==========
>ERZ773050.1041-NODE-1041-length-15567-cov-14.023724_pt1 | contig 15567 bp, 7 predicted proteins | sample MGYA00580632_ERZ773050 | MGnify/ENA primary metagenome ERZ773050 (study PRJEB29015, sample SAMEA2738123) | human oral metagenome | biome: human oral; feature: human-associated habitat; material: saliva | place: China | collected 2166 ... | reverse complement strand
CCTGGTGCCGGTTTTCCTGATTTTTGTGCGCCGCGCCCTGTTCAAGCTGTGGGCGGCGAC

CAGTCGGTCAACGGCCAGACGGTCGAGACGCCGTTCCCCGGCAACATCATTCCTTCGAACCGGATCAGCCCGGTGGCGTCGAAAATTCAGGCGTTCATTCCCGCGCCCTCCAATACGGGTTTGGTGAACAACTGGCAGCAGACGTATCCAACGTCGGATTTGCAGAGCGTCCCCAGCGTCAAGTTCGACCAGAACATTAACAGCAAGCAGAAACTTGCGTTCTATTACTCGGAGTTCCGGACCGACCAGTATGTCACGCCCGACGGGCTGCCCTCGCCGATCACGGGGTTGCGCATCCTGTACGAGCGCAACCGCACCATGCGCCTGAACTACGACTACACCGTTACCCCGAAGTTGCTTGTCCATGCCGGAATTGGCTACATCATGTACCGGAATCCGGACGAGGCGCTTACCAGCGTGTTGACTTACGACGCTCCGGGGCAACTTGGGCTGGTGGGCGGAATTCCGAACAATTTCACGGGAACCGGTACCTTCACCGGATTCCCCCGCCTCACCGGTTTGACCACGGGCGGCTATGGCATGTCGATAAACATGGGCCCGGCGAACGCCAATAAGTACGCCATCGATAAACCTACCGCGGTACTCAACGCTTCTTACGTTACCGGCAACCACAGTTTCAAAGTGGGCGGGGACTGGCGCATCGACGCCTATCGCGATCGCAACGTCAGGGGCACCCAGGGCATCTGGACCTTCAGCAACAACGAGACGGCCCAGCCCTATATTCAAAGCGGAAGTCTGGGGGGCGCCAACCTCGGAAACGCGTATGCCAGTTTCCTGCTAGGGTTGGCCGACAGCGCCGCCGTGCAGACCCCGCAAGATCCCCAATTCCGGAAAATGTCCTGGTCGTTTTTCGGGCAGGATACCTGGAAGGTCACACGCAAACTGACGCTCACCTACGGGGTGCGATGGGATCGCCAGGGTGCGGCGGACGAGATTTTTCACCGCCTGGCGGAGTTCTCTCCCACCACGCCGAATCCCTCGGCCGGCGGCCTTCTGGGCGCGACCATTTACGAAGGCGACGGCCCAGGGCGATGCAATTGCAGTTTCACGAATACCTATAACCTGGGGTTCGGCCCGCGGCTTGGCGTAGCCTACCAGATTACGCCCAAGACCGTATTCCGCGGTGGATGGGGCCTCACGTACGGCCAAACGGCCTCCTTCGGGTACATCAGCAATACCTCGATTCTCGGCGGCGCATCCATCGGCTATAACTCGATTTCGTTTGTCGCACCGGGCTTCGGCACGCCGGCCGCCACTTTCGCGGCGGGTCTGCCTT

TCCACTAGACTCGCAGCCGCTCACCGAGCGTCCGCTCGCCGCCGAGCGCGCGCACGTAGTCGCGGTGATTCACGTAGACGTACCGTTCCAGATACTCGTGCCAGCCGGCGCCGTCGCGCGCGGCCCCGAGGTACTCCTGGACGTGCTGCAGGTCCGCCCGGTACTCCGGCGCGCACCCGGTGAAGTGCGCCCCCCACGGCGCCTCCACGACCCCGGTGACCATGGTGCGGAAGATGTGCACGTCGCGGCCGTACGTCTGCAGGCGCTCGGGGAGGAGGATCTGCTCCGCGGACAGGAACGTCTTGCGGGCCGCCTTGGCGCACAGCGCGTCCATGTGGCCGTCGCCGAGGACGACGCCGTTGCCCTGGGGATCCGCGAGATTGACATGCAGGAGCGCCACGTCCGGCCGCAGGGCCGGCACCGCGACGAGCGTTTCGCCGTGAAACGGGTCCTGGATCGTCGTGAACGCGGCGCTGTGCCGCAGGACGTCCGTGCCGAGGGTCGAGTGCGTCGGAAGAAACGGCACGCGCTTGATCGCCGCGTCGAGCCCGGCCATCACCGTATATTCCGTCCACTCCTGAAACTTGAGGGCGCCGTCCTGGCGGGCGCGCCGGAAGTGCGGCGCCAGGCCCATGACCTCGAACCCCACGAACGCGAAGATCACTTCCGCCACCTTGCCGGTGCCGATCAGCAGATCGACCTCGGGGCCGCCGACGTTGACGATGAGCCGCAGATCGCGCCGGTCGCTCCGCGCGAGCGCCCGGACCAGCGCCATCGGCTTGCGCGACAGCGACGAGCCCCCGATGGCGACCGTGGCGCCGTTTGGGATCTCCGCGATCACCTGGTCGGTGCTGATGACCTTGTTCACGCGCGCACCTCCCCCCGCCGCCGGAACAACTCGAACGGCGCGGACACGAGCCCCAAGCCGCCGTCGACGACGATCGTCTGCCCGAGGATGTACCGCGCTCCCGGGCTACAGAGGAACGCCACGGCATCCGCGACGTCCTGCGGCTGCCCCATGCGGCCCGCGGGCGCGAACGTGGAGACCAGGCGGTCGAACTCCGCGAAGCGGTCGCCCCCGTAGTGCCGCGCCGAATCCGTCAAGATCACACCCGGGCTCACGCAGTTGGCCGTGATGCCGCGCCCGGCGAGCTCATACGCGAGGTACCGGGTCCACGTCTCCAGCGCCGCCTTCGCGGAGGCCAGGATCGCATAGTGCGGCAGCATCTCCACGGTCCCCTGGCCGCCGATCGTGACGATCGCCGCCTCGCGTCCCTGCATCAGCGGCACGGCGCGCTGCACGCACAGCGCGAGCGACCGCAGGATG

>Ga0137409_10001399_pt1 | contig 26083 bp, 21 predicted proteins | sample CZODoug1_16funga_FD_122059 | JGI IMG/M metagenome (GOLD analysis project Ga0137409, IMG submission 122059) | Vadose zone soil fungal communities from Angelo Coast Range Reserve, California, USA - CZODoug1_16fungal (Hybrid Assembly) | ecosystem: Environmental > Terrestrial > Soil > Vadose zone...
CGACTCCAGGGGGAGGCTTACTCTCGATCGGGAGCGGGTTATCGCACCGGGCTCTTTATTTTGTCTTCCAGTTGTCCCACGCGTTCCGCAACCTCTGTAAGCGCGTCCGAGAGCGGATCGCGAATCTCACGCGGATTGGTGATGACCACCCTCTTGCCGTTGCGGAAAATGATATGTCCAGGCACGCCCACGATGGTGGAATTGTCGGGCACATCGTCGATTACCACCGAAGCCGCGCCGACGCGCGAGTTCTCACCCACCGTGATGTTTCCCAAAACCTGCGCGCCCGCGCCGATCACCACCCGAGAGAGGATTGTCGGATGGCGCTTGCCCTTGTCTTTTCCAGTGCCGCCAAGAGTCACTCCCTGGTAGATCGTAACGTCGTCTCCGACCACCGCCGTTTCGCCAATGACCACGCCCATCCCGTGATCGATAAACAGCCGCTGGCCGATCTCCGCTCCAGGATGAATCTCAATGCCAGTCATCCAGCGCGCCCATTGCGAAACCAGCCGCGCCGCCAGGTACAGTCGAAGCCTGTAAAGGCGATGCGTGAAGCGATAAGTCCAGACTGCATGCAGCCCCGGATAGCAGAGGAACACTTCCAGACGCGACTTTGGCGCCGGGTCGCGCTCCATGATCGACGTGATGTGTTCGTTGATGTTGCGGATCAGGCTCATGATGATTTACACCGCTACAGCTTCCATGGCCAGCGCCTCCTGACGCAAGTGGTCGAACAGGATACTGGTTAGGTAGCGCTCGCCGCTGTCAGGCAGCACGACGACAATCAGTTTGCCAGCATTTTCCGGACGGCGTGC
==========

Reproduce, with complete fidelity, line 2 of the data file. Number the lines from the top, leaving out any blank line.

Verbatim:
CCTGGTGCCGGTTTTCCTGATTTTTGTGCGCCGCGCCCTGTTCAAGCTGTGGGCGGCGAC